One process for making synthetic base oils is to start with a chemical called an Olefin, and make new molecules by attaching them to each other in long chains, hence "poly." The primary advantage of Poly-Alpha-Olefin "PAO" base oil is that all the molecules in the base oil are pretty much identical, so it's easy to get the base oil to behave exactly as you like. PAOs are called Group IV base oils.

These PAO base oils have an enormous advantage over mineral base oils in low temperature performance and in resistance to oxidation, which is critical in keeping the oil from forming acids.

Another type of base oil is made from refined and processed esters and is called Group V. Esters start life as fatty acids in plants and animals, which are then chemically combined into esters, diesters, and polyesters. Group V base stocks are the most expensive of all to produce. However, the esters are polar molecules and have very significant solvent properties an ester base oil all by itself will do a very decent job of keeping your engine clean. So, people who are serious about making a superior oil will usually mix some Group V oils into their base stock.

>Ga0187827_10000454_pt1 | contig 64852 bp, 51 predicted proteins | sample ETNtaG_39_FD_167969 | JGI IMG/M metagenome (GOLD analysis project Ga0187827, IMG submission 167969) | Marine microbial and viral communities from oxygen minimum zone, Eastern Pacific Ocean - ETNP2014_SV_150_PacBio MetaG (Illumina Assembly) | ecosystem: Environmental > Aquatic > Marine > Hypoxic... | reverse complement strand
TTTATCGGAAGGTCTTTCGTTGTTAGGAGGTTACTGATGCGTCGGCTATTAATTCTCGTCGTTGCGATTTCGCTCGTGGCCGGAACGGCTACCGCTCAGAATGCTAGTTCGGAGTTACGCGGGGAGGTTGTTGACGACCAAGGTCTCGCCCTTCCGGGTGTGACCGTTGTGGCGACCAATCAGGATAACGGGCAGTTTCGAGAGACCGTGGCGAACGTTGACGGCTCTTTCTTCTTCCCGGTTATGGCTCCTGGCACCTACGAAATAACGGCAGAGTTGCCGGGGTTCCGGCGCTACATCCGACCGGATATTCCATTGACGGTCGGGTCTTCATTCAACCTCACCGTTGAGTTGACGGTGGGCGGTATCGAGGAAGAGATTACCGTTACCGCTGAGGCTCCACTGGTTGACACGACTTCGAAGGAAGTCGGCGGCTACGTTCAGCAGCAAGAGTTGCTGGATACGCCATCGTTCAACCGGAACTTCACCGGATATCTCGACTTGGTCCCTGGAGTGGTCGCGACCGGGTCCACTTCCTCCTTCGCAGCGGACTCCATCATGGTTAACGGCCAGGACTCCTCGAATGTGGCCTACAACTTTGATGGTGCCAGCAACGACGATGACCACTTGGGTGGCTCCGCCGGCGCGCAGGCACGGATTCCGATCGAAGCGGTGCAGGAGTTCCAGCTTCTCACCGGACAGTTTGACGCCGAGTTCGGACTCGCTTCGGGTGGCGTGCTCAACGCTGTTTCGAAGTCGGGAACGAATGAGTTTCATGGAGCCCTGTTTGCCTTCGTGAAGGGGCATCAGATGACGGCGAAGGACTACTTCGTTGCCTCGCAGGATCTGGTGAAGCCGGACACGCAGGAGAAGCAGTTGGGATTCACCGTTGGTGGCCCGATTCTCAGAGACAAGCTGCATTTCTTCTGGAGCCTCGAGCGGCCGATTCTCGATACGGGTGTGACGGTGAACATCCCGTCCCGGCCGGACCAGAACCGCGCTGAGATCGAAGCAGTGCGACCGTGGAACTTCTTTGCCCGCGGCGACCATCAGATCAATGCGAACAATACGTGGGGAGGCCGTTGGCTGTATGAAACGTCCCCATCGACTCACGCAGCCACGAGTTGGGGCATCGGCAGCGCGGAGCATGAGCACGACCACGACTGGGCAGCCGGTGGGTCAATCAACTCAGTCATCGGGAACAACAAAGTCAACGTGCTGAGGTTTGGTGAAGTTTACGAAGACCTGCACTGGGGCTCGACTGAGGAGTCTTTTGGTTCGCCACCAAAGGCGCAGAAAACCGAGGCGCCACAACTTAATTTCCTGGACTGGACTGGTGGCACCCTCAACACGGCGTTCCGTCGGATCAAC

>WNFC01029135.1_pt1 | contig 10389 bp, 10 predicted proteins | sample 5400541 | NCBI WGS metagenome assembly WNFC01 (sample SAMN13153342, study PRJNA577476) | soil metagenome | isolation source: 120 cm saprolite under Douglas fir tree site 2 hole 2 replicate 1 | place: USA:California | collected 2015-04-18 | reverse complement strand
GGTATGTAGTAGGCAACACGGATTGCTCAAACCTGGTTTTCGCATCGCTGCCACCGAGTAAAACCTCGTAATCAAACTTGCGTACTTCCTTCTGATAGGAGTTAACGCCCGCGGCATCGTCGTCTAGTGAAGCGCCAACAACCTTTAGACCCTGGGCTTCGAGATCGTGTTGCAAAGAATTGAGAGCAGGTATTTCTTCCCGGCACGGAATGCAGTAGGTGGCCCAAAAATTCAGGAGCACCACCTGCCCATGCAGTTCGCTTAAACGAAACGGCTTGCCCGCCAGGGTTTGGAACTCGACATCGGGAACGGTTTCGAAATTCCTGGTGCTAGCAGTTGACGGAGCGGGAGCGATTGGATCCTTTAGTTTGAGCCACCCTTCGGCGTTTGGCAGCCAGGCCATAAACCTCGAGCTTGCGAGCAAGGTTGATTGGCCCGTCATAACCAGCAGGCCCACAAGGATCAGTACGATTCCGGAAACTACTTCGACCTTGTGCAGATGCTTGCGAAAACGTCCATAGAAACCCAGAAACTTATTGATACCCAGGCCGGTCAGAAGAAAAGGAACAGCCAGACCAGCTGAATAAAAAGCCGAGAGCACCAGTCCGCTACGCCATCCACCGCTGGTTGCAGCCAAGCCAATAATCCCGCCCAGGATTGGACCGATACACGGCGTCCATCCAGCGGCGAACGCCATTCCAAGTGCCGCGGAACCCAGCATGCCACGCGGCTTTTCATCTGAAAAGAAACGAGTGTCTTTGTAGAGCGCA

Oils that are strictly Group V ester oils tend to be better suited for high RPM, hot running, air cooled engines. One hundred percent ester based oils are usually more expensive than Group IV oils, and don't have the longevity of PAO (Group IV) or PAO/Ester mixes oils. Group V oils perform very well in the shorter term. They perform very well in race engines and in applications where drain intervals are factory spec or shorter, whereas Group IV oils are better suited for the long haul of extended intervals.

Whatever oil you choose, know what you are buying. Just because the jug says "synthetic" doesn't mean it is made from One hundred percent pure synthetic base stocks.

Synthetic oils do not cause leaks. What they do is clean everything inside your engine. If you had a faulty seal or gasket that was being clogged by conventional oil sludge, the synthetic (especially Group IV and V oils) will clean out the sludge deposits and cause the leak to finally start. That said, it is a very rare occurrence. I switched over a 1993 Dodge Ram 1-ton Cummins over a year ago. It had never seen synthetic before. Now it is sixteen months later and not a drip. If your gaskets and seals are in good condition, switching over will not cause a leak. What you will gain is extended drain intervals and better protection, as well as better cold weather performance.
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Friday, February 17th, 2012 AT 4:13 AM